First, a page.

Inhibitors of the PI3K/Akt/mTOR pathway

Since the initial studies of nearly 20 years ago, a myriad of approaches to target this pathway have been explored. The initial studies of rapamycin analogs (rapalogs) that bind directly to and allosterically inhibit mTOR1 revealed modest but reproducible antitumor activity across the serous, endometrioid and clear cell histologic subtypes, with some patients experiencing prolonged stable disease. Several phase 2 trials have investigated the use of mTOR inhibitors as single agents in advanced EC. The objective response rates (ORRs) in those studies ranged form 0% to 24%, and responses were higher in chemotherapy-naïve patients (Table 2) [112117].
Table 2

Single-Agent mTOR Inhibitor Studies in Endometrial Cancer

Agent

Patients

Prior Chemotherapy Regimens

Molecular Selection of Patients

Objective Response Rate

Other Activity

Temsirolimus [112]

29

None

No

24%

SD ≥ 8 weeks: 69%

25

1–2

No

4%

SD ≥ 8 weeks: 46%

Everolimus [113]

28

1–2

No

0%

SD: 43%

Everolimus [114]

44

1–2

No

9%

SD: 27%

Ridaforolimus IV [115]

45

1–2

No

11%

CBR: 29%

Ridaforolimus PO [116]

30

Adjuvant only

No

9%

SD: 52.9%

Ridaforolimus PO [117]

64

1–2

No

0%

SD: 35%

IV intravenous, PO oral, SD stable disease, CBR clinical benefit rate

The modest activity shown in these studies could be secondary to the existence of intra- or inter-pathway feedback loops (e.g., MAPK pathway) and from the incomplete blockage of the pathway provided by the rapalogs. Correlative analyses of archival biospecimens have failed to identify a predictive biomarker in EC, and these initial studies also did not enrich for patients with abnormalities in the PI3K/Akt/mTOR pathway. These studies may have been strengthened by limiting eligibility to patients with alterations in this pathway, although it is also possible that a single or multiple target biomarkers may be insufficient to predict for response due to the inherent complexity of this pathway.

Rapalogs have also been evaluated in combination trials. A phase 2 study of everolimus plus letrozole reported a response rate of 32% and a clinical benefit rate (CBR) of 40% [118]. Interim results of an ongoing phase 2 trial of everolimus, letrozole and metformin showed a partial response rate of 29%, and 38% of patients achieved stable disease [119]. The GOG-248 study of temsirolimus with or without megestrol acetate in 71 patients revealed that adding the combination of megestrol acetate and tamoxifen to temsirolimus did not enhance activity. The study was closed early due to an excess of venous thrombosis in the combination arm [120].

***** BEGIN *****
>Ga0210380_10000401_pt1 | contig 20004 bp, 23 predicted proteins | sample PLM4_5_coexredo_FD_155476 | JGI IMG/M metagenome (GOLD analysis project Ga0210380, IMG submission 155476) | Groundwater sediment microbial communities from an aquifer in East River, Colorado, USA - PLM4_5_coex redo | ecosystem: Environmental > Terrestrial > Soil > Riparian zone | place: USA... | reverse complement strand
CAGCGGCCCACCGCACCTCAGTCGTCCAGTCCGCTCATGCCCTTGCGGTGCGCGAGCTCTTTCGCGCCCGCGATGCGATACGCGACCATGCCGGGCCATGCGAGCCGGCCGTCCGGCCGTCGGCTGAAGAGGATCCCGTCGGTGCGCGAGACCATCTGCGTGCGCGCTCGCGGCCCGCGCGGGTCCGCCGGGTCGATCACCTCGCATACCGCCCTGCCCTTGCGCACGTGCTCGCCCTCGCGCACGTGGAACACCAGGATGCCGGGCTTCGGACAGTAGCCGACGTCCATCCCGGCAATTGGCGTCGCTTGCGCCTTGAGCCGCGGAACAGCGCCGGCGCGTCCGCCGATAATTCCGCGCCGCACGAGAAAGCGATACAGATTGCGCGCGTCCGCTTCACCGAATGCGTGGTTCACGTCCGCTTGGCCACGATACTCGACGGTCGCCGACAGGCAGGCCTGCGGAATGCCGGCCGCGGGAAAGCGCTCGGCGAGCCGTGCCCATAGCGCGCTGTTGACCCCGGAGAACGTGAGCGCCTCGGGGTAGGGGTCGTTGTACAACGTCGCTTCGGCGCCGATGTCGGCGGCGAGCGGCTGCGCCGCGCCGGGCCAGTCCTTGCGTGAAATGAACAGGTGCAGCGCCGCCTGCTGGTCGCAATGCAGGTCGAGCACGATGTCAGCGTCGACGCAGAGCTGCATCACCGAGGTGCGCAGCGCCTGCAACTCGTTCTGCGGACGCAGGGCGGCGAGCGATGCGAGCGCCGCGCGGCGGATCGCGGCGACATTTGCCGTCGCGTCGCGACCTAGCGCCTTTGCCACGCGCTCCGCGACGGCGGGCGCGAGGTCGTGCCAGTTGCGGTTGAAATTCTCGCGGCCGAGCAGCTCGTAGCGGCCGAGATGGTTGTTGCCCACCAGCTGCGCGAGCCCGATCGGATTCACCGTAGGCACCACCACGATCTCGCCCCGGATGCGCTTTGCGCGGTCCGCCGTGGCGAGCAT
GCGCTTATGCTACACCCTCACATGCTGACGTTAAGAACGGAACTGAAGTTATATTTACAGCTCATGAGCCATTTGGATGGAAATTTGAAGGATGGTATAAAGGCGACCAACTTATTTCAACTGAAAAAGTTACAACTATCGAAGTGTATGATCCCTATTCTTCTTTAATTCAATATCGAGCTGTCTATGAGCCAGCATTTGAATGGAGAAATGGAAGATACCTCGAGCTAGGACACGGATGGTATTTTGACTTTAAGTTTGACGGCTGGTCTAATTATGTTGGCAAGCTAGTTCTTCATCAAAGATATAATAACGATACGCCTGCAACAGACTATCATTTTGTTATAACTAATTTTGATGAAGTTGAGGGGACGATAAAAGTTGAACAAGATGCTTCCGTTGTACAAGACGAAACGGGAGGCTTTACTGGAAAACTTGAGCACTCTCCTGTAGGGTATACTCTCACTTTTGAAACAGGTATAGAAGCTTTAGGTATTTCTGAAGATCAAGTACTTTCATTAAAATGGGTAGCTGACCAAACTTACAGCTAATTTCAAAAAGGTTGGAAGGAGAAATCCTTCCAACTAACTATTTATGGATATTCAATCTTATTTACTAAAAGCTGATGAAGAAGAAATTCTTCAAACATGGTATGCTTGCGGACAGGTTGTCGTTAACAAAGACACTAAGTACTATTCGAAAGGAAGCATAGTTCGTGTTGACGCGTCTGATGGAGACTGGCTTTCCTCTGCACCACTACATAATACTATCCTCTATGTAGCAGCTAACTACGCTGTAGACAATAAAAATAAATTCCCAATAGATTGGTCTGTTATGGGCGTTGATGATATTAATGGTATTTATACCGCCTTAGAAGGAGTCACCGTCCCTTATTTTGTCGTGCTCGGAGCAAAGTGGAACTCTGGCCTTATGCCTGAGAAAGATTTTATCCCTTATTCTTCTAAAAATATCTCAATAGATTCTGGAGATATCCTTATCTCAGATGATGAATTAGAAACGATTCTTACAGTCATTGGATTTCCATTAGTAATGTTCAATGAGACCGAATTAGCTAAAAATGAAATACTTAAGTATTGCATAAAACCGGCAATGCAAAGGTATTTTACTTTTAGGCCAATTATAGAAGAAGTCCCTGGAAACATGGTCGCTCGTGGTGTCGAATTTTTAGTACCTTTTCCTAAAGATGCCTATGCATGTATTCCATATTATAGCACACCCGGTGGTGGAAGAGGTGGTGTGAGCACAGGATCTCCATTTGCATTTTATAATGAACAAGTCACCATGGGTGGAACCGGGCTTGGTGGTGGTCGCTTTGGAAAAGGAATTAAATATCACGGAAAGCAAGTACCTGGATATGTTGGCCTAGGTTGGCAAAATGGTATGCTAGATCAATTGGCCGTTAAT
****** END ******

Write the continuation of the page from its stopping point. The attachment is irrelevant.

Due to the incomplete inhibition of mTORC1 targets by rapalogs, and the feedback loops that exist, activation of upstream PI3K signals [54, 55] can result. It has been hypothesized that newer PI3K pathway agents, which target further upstream in the pathway, will be more clinically effective. Numerous phase 1b/2 clinical trials evaluating catalytic mTOR, AKT, pan-PI3K, and dual PI3K/mTOR inhibitors are underway.

mTOR inhibitors have also been combined with chemotherapy. Two phase 1 trials in solid tumors using CT with either ridaforolimus [121] or temsirolimus [122] showed response rates of 25% and 82%, respectively, in EC populations. However, a randomized phase 2 trial (GOG-86P) comparing CT with either temsirolimus or bevacizumab or carboplatin plus ixabepilone and bevacizumab to CT showed improved OS when bevacizumab, but not temsirolimus, was added to CT [90].

Non-rapalog PI3K/AKT/mTOR inhibitors

There are multiple completed or ongoing single-agent phase 2 clinical trials examining non-rapalog PI3K/mTOR agents in EC. A phase 2, two-stage, two-arm PIK3CA mutation stratified trial of MK-2206, an allosteric inhibitor of AKT, of previously treated endometrial cancer also revealed limited single-agent activity in both mutant (1 partial response) and wild-type (1 partial response) EC populations, although activity was detected in serous histology tumors with exploratory analysis, revealing that all patients with a 6-month PFS had serous EC. This study may have suffered from small patient numbers in the mutant group, as well as poor drug tolerance [123]. A phase 2 trial of the pan class I PI3K inhibitor pilaralisib demonstrated minimal activity, with an ORR of 6%, as did the phase 2 MAGGIE study of GDC-0980, a dual PI3K/mTOR inhibitor, which also demonstrated an ORR of 6% and limited antitumor activity [124, 125]. Both studies were limited in that they did not require an alteration in the PI3K/Akt/mTOR axis. Similarly, a phase 2 double-strata (low grade vs high grade) trial of BKM120, a pure PI3K inhibitor, in previously treated EC demonstrated an ORR of 0%, and was discontinued early due to excessive toxicity [126]. A phase 2 trial of LY3023414, a PI3K/mTOR inhibitor (NCT02549989), in EC with PI3K pathway activation without concurrent resistance mutations is ongoing. HER2/neu gene amplification and PIK3CA driver mutations are common in uterine serous carcinoma. Preclinical studies have shown that HER2-amplified serous cell lines were more sensitive to growth inhibition by PI3K inhibitors than HER2 non-amplified serous EC cell lines, a potential future direction [127]. Of additional interest is the combination with poly (ADP-ribose) polymerase (PARP) inhibitors, as drugs targeting the PIK3/AKT/mTOR pathway may interfere with DNA repair mechanisms, as described below.

Metformin

Metformin is an oral biguanide agent that is known to inhibit cellular proliferation and induce apoptosis, potentially through inhibition of Mitochondrial complex 1 and AMPK activation and mTOR inhibition [128131]. An association between metformin use and improved outcomes in patients on prior single-agent mTOR inhibitors, as well as in the everolimus and letrozole combination, has been shown [118, 132]. Currently, there are numerous metformin chemoprevention studies, as well as studies of metformin combinations with standard chemotherapy (NCT02065687) and with hormonal and mTOR agents (NCT01797523).